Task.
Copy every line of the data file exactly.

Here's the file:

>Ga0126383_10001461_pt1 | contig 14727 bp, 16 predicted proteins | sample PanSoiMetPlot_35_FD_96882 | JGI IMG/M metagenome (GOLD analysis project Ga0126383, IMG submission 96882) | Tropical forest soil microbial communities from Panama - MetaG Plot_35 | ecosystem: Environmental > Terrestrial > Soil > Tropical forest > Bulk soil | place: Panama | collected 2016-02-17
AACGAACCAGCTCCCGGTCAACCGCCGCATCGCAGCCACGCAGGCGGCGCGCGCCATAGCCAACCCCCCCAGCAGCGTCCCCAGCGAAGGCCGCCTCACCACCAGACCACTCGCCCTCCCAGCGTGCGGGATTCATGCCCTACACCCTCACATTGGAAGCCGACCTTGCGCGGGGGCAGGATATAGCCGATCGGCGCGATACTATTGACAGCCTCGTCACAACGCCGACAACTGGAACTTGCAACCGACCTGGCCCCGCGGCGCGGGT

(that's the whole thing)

>Ga0126383_10001461_pt1 | contig 14727 bp, 16 predicted proteins | sample PanSoiMetPlot_35_FD_96882 | JGI IMG/M metagenome (GOLD analysis project Ga0126383, IMG submission 96882) | Tropical forest soil microbial communities from Panama - MetaG Plot_35 | ecosystem: Environmental > Terrestrial > Soil > Tropical forest > Bulk soil | place: Panama | collected 2016-02-17
AACGAACCAGCTCCCGGTCAACCGCCGCATCGCAGCCACGCAGGCGGCGCGCGCCATAGCCAACCCCCCCAGCAGCGTCCCCAGCGAAGGCCGCCTCACCACCAGACCACTCGCCCTCCCAGCGTGCGGGATTCATGCCCTACACCCTCACATTGGAAGCCGACCTTGCGCGGGGGCAGGATATAGCCGATCGGCGCGATACTATTGACAGCCTCGTCACAACGCCGACAACTGGAACTTGCAACCGACCTGGCCCCGCGGCGCGGGT